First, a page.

Compact 750cc, four-cylinder engine with a race-proven over-square bore/stroke ratio managed to produce a remarkably strong high rpm power delivery. The energy-efficient engine employs forged pistons, shot-peened connecting rods, chrome-nitride-coated upper compression and oil control rings, and pentagonal ventilation holes to reduce frictional and mechanical losses. Lightweight titanium alloy valves are controlled by single-coil valve springs to reduce valve-train mass, reducing mechanical losses at high rpm. Suzuki Dual Throttle Valve (SDTV) fuel injection uses eight fine-spray eight-hole injectors for improved fuel atomization, which contributes to more complete combustion. An Engine Control Module (ECM) provides state-of-the-art engine management and has enhanced settings to suit the intake and exhaust systems, resulting in better fuel economy and linear throttle response. Advanced, MotoGP-developed transistorized ignition control programming helps maintain more precise spark timing across the range of engine speed and temperature. Four-into-one stainless steel exhaust system with a titanium muffler is fitted with a Suzuki Exhaust Tuning (SET) valve that maximizes torque and improves throttle response, especially in the low- to mid-rpm range.
Lightweight and compact twin-spar aluminum alloy frame is constructed of five cast sections to produce a balance of light weight and strength. The frame is mated with a cast aluminum swingarm and multi-piece rear sub-frame that’s ready for racetrack use. Race-developed, lightweight Showa Big Piston front Fork (BPF) delivers superb feedback and consistent performance. Single Showa rear shock features externally adjustable rebound and compression damping, along with adjustable ride height. Electronically controlled steering damper provides lighter steering at slower speeds and more damping force at racetrack and highway speeds. Front brakes with fully floating 310mm discs are grasped by radial-mount, four-piston Brembo Monobloc calipers. Three-spoke cast aluminum alloy wheels are shod with lightweight, high-grip front and rear tires for sharp handling. Three-way adjustable foot pegs, adjustable shift lever, and short fuel tank help compose a comfortable riding position that permits the rider movement required for performance riding. Compact, lightweight instrument cluster with a built-in lap timer/stopwatch and programmable engine rpm indicators to alert the rider to certain shift points.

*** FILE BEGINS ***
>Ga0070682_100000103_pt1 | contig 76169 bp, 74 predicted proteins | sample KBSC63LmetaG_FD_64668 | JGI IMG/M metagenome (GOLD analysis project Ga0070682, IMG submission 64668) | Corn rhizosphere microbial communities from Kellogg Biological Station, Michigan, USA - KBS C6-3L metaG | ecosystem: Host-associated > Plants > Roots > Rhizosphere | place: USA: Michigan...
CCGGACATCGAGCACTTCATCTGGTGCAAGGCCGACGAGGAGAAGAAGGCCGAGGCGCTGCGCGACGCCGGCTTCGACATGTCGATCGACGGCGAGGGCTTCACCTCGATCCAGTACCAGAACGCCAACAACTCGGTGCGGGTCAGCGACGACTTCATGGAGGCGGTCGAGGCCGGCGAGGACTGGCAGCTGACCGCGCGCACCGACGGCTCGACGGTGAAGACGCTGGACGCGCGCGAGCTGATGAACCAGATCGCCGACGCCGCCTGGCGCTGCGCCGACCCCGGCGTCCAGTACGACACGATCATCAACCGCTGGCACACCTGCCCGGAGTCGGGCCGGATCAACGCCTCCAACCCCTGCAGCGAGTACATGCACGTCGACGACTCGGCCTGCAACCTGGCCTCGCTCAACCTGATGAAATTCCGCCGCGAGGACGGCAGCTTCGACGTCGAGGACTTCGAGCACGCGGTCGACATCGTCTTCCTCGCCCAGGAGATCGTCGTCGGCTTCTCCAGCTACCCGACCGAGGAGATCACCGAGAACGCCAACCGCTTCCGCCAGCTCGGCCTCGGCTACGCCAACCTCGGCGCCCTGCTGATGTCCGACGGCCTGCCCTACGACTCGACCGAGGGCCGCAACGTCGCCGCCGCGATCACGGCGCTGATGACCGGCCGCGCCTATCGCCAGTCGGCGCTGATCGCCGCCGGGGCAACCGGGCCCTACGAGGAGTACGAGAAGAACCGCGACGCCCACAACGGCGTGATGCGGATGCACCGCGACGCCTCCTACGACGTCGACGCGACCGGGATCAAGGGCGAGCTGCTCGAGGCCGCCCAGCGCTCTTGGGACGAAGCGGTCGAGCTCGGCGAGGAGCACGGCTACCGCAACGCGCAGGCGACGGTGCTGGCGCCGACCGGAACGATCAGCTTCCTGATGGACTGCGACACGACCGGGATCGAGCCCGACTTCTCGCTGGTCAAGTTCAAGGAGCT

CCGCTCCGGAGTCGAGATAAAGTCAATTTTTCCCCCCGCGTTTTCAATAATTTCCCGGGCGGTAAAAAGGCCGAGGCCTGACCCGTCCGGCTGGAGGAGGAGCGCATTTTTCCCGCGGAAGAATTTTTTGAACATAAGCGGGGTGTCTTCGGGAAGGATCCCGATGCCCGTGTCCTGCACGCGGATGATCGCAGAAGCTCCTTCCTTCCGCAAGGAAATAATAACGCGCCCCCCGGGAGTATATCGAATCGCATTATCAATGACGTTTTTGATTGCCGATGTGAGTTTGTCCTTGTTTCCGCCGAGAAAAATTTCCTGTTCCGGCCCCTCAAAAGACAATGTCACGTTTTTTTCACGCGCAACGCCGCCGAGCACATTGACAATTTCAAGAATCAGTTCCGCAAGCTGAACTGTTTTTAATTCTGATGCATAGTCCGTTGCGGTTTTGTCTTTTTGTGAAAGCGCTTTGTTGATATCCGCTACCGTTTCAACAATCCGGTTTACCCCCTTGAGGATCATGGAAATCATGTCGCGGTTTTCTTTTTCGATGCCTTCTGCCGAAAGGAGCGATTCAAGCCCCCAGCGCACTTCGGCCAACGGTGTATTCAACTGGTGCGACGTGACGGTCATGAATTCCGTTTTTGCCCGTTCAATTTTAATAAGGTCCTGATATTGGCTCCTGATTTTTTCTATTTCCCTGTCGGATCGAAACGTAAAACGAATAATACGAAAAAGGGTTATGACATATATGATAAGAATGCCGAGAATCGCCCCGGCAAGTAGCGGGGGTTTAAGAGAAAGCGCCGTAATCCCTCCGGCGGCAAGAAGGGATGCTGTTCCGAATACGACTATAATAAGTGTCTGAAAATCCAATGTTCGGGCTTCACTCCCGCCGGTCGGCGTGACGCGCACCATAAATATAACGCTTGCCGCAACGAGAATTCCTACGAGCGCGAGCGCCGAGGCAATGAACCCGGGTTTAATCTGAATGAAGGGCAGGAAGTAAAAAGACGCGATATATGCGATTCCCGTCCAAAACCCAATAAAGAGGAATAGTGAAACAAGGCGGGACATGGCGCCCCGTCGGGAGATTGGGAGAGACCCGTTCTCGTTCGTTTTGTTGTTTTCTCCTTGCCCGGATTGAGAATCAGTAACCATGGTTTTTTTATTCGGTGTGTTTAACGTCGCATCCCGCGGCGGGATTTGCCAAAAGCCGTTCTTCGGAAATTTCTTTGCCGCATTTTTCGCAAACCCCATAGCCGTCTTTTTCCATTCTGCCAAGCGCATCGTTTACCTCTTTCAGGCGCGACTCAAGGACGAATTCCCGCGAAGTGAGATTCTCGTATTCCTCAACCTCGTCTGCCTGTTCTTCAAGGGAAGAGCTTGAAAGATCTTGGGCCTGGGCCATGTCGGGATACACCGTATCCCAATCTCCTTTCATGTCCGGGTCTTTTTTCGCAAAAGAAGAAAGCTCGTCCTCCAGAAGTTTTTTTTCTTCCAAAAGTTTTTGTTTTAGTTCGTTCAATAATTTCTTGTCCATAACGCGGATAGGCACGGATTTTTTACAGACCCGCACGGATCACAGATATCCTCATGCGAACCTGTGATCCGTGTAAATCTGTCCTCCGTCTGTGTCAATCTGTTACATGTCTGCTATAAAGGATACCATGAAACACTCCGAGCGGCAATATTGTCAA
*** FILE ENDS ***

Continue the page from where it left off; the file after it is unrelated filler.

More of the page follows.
The GSX-R750 survived in several incarnations from its launch in 1985 all the way to 2016 before it was finally dropped from the Suzuki range. During its lifetime, the GSX-R750 had to see off competition from impressive rivals such as the Yamaha FZ750 and YZF-R7, Kawasaki ZXR750 and ZX-7R, the Ducati 749 and then a new generation of larger-capacity superbikes such as the FireBlade and Yamaha R1. The GSX-R was much lighter (thanks to its aluminium beam frame, a first for a mass-produced bike) than the FZ750 and its better looks and more futuristic design gave it the edge in the battle of the showrooms. The battle for middleweight supremacy waged on into the 90s and it took a serious overhaul for the Suzuki to respond to the Kawasaki ZXR750 and later ZX-7R models, but the GSX-R kept moving with the times and remains a brilliant choice of machine whether you’re a trackday addict or a road rider.

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Suzuki GSX-R750 & Miray on Ridin'GirlsBlog Suzuki GSX-R750 & Miray on Ridin'GirlsBlog
Suzuki GSX-R750 & Miray on Ridin'GirlsBlog

Same top, different bike (Honda CBR 300 R 🏁)